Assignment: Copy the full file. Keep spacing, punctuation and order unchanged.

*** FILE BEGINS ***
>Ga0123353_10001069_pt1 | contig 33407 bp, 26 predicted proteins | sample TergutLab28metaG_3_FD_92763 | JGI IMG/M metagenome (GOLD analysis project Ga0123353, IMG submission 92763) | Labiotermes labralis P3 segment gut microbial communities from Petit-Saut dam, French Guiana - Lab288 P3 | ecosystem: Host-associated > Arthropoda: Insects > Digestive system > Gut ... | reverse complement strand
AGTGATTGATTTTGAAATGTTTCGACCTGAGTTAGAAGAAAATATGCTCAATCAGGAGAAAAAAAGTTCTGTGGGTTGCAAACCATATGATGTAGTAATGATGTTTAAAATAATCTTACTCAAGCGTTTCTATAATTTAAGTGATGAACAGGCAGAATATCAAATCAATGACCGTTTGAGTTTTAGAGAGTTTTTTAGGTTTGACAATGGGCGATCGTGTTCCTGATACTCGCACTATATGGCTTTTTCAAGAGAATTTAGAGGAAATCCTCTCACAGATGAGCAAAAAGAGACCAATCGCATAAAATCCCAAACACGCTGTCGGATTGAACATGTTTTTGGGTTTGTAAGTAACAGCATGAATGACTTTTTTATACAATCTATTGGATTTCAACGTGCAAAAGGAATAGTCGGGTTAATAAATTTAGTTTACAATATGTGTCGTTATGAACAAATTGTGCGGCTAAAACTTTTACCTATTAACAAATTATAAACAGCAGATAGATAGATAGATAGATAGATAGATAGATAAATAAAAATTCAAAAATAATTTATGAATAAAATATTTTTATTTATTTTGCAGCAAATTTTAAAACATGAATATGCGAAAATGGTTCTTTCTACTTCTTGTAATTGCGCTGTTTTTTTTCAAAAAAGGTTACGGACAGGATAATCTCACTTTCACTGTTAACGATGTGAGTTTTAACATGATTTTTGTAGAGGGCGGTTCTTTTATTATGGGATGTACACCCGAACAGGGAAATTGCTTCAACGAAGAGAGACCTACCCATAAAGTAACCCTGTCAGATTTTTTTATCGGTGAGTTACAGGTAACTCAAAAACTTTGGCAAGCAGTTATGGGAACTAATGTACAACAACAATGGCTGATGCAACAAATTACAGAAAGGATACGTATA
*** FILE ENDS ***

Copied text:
>Ga0123353_10001069_pt1 | contig 33407 bp, 26 predicted proteins | sample TergutLab28metaG_3_FD_92763 | JGI IMG/M metagenome (GOLD analysis project Ga0123353, IMG submission 92763) | Labiotermes labralis P3 segment gut microbial communities from Petit-Saut dam, French Guiana - Lab288 P3 | ecosystem: Host-associated > Arthropoda: Insects > Digestive system > Gut ... | reverse complement strand
AGTGATTGATTTTGAAATGTTTCGACCTGAGTTAGAAGAAAATATGCTCAATCAGGAGAAAAAAAGTTCTGTGGGTTGCAAACCATATGATGTAGTAATGATGTTTAAAATAATCTTACTCAAGCGTTTCTATAATTTAAGTGATGAACAGGCAGAATATCAAATCAATGACCGTTTGAGTTTTAGAGAGTTTTTTAGGTTTGACAATGGGCGATCGTGTTCCTGATACTCGCACTATATGGCTTTTTCAAGAGAATTTAGAGGAAATCCTCTCACAGATGAGCAAAAAGAGACCAATCGCATAAAATCCCAAACACGCTGTCGGATTGAACATGTTTTTGGGTTTGTAAGTAACAGCATGAATGACTTTTTTATACAATCTATTGGATTTCAACGTGCAAAAGGAATAGTCGGGTTAATAAATTTAGTTTACAATATGTGTCGTTATGAACAAATTGTGCGGCTAAAACTTTTACCTATTAACAAATTATAAACAGCAGATAGATAGATAGATAGATAGATAGATAGATAAATAAAAATTCAAAAATAATTTATGAATAAAATATTTTTATTTATTTTGCAGCAAATTTTAAAACATGAATATGCGAAAATGGTTCTTTCTACTTCTTGTAATTGCGCTGTTTTTTTTCAAAAAAGGTTACGGACAGGATAATCTCACTTTCACTGTTAACGATGTGAGTTTTAACATGATTTTTGTAGAGGGCGGTTCTTTTATTATGGGATGTACACCCGAACAGGGAAATTGCTTCAACGAAGAGAGACCTACCCATAAAGTAACCCTGTCAGATTTTTTTATCGGTGAGTTACAGGTAACTCAAAAACTTTGGCAAGCAGTTATGGGAACTAATGTACAACAACAATGGCTGATGCAACAAATTACAGAAAGGATACGTATA